Sunday, January 18, 2015

Part 11: The (Not A) Treehouse Kit Arrives

When is a treehouse not a treehouse?

The pallet came off the truck with a weight of just under 1,000 pounds. That meant even if I used every piece, I’d be under my target weight. By a lot.

Impressively, one guy got this out and into my garage.

I’d ordered a cedar playhouse kit that came somewhat panelized; in addition to the walls going up in (sort of) pre-made pieces, the roof framing was all pre-measured and pre-cut; all I had to do was stain it and put it together. The total size would be 6' x 9', basically a 6' x 6' "playhouse" area with a small covered porch on the remaining. With my 8' x 11' platform, it was ideal; about a foot to play with, all the way around. 

Insert tab Y into slot X. Hoo boy.

What’s more, there were a lot of cute details included (also pre-cut), such as a door and a few lightweight windows that actually worked. I’d have to modify the kit considerably for matters of safety and my needs — for example, the included railing, while perfectly fine for protecting children from a fall of six inches, needed to be beefed up considerably for a 30-foot-high treehouse.

And I’d have to work around the instructions and do a lot of things out of the prescribed order. Simple instructions that included steps like “walk around the structure, nailing X to Y from the outside” needed to be re-tooled for treehouse purposes. And of course I’d do as much assembly and staining on the ground as possible.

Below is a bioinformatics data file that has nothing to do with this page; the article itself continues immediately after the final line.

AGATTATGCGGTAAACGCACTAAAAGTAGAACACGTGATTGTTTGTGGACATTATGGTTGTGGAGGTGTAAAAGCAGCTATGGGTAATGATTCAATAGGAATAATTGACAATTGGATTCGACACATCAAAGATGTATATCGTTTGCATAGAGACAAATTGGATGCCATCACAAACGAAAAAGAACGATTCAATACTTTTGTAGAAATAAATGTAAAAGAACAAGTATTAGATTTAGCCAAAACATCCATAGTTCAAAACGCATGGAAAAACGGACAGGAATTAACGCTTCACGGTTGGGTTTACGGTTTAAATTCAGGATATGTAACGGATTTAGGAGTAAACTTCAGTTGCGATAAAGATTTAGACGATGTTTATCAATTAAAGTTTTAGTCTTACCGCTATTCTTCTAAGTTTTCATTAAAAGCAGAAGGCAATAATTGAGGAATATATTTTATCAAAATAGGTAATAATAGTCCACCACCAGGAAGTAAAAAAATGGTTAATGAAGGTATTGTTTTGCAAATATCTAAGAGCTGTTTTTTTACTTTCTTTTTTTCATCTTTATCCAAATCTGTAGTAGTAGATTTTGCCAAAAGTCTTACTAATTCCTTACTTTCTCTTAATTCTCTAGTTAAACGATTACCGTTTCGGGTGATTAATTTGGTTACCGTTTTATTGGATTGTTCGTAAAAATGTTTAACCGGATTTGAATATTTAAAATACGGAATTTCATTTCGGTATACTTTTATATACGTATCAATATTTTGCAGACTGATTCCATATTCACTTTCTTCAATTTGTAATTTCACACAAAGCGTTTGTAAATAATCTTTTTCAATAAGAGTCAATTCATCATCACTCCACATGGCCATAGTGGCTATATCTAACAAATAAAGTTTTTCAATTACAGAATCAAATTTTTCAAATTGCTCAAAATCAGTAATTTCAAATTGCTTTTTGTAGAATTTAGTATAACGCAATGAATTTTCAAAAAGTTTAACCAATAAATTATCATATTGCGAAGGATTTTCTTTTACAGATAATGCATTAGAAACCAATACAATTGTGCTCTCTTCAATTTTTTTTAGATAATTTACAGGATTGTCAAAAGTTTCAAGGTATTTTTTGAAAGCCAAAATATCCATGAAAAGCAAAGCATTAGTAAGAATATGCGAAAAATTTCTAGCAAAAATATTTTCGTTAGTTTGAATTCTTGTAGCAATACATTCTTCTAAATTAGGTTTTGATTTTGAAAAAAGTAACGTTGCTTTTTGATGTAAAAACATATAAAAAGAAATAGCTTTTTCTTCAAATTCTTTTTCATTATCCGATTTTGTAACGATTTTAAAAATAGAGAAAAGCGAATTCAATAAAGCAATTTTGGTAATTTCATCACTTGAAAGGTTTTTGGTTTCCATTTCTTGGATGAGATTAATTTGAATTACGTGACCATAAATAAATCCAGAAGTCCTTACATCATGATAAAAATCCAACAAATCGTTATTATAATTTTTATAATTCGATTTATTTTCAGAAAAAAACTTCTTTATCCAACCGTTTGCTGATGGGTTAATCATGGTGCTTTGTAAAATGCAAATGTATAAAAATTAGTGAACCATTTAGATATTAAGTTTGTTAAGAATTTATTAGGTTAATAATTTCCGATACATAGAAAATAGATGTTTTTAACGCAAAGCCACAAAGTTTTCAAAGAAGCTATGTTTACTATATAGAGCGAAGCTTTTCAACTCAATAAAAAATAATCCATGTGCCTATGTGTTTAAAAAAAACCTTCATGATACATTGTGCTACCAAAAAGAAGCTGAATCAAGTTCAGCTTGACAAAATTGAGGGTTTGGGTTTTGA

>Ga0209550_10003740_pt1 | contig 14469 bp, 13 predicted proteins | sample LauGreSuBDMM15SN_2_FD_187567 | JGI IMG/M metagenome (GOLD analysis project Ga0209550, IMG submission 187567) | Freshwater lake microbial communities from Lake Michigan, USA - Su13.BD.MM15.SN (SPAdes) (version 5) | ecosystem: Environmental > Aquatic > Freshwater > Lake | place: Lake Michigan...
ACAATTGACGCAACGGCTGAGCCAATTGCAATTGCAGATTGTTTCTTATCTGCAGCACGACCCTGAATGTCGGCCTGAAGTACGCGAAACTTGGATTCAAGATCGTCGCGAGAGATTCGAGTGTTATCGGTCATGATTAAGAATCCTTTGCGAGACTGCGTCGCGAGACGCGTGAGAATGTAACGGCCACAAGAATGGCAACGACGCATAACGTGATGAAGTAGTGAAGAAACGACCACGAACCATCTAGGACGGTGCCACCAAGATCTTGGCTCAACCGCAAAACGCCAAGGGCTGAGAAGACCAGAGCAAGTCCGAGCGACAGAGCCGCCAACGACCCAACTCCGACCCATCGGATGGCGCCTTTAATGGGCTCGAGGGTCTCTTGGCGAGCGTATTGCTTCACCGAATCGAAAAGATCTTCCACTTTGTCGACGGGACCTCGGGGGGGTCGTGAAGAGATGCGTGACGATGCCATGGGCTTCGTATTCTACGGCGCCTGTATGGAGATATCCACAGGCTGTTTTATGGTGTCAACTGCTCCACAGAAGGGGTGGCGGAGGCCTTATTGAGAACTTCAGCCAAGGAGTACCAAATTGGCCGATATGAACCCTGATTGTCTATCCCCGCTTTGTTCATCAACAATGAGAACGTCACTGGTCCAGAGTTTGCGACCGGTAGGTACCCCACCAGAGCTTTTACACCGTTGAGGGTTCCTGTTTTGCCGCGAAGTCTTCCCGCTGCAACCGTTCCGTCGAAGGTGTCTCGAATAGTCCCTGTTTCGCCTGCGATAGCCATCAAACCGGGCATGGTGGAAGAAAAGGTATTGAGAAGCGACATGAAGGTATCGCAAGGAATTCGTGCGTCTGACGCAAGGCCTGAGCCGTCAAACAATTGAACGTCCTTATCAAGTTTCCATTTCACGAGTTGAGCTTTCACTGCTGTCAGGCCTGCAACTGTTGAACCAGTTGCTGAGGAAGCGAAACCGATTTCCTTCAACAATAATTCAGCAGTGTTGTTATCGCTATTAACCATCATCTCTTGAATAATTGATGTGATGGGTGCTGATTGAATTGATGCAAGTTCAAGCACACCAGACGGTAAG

But I was convinced it would work. I started unpacking the pieces and putting together what I could, such as sections of the roof.

Mostly it went together with included screws. I joke, but it's a lot easier than doing it from scratch.

I also assembled as many panel sections as I could, and started staining them. The completed floor framing turned out to be a great place to do that. I also measured, cut, and stained a few pieces of lumber I’d determined would be part of the modification process — and a few extra pieces, so I’d have them around. 

Building little boxes. Being cedar, I suppose I didn't have to stain it. But I figured it'd be unlikely I'd want to go up in the tree and do it later. Also, how cute is the heart cut-out?

Those big 4x4 cedar posts are replacements for shorter ones that came with the kit. Since I'd be 30 feet in the air, I wanted my railing posts to get carriage-bolted to the treehouse floor framing, rather than just be toenailed in as the kit suggested. Notice I pre-drilled them on the ground -- I also drilled through the corresponding 2x6s in the floor framing.

It seemed at the time important to get the treehouse up in as few days as possible once I began the process. I wanted to get everything lined up in the garage well in advance, then haul it all into the tree and put it together in a couple of days. It was an ambitious schedule, but the treehouse was an ambitious project. 

Painting is a good time to think, and while I was staining the assembled panels I figured out, in theory, how I was going to get the kiddos up and down in safety. It was, however, going to be a lot of work. 

And I’d need some good treehouse rope.

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